I guess the punch line is that I’ve been taking 20,000 iu of D3 daily for the past two years. I had one blood test which showed 120 ng/mL. I’ve spoken with Dr. Cannell about this. I’ve had no signs of adverse effects and many signs of positive effects. Of course I’m just an experiment of one, but the D3 sure seems to be working in my favor at this dose level. I don’t know if the D3 has been protecting the cartilage in my knee because I still take the ASU but I feel that D3 is playing a role there too.

    I think that someday, maybe many years from now, we’ll find that very high levels of 25(OH)D will be very curative and protective for many things. For now, I sure like what we’re finding in studies that push 25(OH)D levels up much higher than this OA study.

  3. Rita and Misty says:

    @alan..

    We are all experiments of one, to some extent….

    I’m a runner, and I tore my MCL back around five years ago. Although the tear supposedly healed, I always had discomfort until my 25(OH)D level reached around 75 ng/ml….then the pain disappeared..coincidence? Maybe…but I tend not to think so….

    My level is currently 104 ng/ml, and I feel fantastic…

    I agree wholeheartedly with you: one day it will be proven that very high levels of 25(OH)D will be curative and protective for many health conditions….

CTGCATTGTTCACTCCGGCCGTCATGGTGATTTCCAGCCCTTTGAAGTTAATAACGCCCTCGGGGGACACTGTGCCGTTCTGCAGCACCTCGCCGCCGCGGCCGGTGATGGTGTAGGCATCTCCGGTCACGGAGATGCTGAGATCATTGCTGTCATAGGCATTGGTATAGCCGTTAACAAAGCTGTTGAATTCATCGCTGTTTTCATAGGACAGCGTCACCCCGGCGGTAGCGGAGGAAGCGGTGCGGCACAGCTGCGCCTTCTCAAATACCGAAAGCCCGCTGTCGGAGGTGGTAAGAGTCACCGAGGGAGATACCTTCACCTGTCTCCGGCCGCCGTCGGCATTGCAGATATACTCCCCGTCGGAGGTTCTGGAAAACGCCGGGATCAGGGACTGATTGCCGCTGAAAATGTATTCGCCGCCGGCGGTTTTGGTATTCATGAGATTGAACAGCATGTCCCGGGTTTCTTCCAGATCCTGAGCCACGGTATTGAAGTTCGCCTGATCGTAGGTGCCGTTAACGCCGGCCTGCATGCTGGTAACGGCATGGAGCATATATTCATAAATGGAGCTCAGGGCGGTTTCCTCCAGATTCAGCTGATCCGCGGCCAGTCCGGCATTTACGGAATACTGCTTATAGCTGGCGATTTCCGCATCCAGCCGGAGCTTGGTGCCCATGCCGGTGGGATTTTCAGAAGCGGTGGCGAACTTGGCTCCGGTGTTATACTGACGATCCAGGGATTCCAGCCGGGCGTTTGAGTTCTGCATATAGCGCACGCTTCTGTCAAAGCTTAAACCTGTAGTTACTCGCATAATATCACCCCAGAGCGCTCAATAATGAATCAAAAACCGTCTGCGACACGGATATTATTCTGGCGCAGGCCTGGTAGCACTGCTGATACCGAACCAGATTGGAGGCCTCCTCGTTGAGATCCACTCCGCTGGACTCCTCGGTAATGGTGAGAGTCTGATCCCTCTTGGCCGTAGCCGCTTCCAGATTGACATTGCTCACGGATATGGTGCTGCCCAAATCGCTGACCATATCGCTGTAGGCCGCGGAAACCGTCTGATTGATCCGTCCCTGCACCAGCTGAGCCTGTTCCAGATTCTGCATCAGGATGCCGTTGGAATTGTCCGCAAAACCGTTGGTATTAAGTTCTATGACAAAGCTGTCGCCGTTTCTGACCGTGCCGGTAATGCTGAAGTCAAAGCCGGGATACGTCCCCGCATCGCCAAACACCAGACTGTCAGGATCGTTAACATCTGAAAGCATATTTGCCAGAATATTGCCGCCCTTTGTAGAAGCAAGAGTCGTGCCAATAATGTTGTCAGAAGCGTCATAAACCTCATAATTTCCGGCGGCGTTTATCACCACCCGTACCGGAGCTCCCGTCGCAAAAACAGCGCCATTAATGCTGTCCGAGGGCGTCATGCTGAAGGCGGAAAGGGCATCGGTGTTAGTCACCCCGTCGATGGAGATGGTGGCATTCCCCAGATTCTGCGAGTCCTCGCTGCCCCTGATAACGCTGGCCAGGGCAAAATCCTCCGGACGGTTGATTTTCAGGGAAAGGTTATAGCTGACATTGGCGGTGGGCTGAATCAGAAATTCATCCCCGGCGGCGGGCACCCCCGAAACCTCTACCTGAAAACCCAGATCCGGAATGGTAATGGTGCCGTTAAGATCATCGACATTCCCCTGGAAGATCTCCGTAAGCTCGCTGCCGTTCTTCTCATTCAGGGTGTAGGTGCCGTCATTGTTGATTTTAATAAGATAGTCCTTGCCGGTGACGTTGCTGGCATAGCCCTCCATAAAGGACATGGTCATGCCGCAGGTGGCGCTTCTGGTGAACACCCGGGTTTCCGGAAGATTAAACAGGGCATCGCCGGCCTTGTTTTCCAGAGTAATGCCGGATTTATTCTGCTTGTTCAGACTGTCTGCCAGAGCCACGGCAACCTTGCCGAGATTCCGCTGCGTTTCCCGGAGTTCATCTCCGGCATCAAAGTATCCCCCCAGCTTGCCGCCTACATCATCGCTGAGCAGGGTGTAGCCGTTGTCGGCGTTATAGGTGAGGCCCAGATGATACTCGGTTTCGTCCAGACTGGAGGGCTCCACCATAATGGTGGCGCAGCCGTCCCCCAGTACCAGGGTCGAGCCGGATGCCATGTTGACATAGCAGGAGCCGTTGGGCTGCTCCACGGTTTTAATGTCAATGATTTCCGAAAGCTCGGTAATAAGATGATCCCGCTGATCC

I am choosing not to wait until those studies “prove” the benefits of Vitamin D… I already feel the benefits in my daily life.

    Best!

    Rita Celone Umile

  4. mbuck says:

    @ alan

    So you took the ASU for a year or so before beginning D3 at 20,000 IU /d?

  5. My wife and I were suffering from chronic knee pain for over a decade. When we first started taking vitamin d, it was 2000iu and had little change. When we increased our levels to attain close to 50 ng/ml, our knee pain has almost completely diminished. It is important to know it did not happen quickly but over a period of at least a year maybe two. This is not why we were raising our levels but rather a side benefit. We are participants in the Grassroots Study.

  6. Dan says:

    I used to have low threshold pain in my knees and had knee surgery on left knee after a soccer injury in college. Now that I supplement with Vit D is the rare event to have knee pain even though I have less meniscus.

  7. Kate Saley says:

    Very encouraging observations all! I have had recent knee pain associated with running on pavement (and poor quality shoes) which has kept me from continuing my normal workout routine. I have increased my dosage (as well as better shoes and strengthening exercises) …. I’ll keep you all posted!

  8. lifedoc says:

    Several concerns with this study, after reading the full abstract:

    1. The treatment group’s OA was obviously somewhat worse than that of the placebo group. The treatment subjects were described as having more pain and less function in their knees.

    2. Only 85% of the treatment group completed the study.

    3. The study lasted only two years in subjects averaging 62 years of age. Vitamin D’s role may be in more in preventing OA or slowing down the progression of OA given an optimal blood level of at least 50 ng/mL and a longer interval of time for it’s benefits to be demonstrated.

  9. mbuck, It was about 1 1/2 years after I started taking the ASU that I started with 20,000 iu per day of D3.